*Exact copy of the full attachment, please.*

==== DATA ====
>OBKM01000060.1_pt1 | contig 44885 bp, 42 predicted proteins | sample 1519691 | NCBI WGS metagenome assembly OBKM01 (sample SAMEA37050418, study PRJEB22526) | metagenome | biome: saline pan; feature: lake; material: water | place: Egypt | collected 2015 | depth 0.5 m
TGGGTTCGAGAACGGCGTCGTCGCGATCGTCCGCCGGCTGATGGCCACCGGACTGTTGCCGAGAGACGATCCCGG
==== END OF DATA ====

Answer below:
>OBKM01000060.1_pt1 | contig 44885 bp, 42 predicted proteins | sample 1519691 | NCBI WGS metagenome assembly OBKM01 (sample SAMEA37050418, study PRJEB22526) | metagenome | biome: saline pan; feature: lake; material: water | place: Egypt | collected 2015 | depth 0.5 m
TGGGTTCGAGAACGGCGTCGTCGCGATCGTCCGCCGGCTGATGGCCACCGGACTGTTGCCGAGAGACGATCCCGG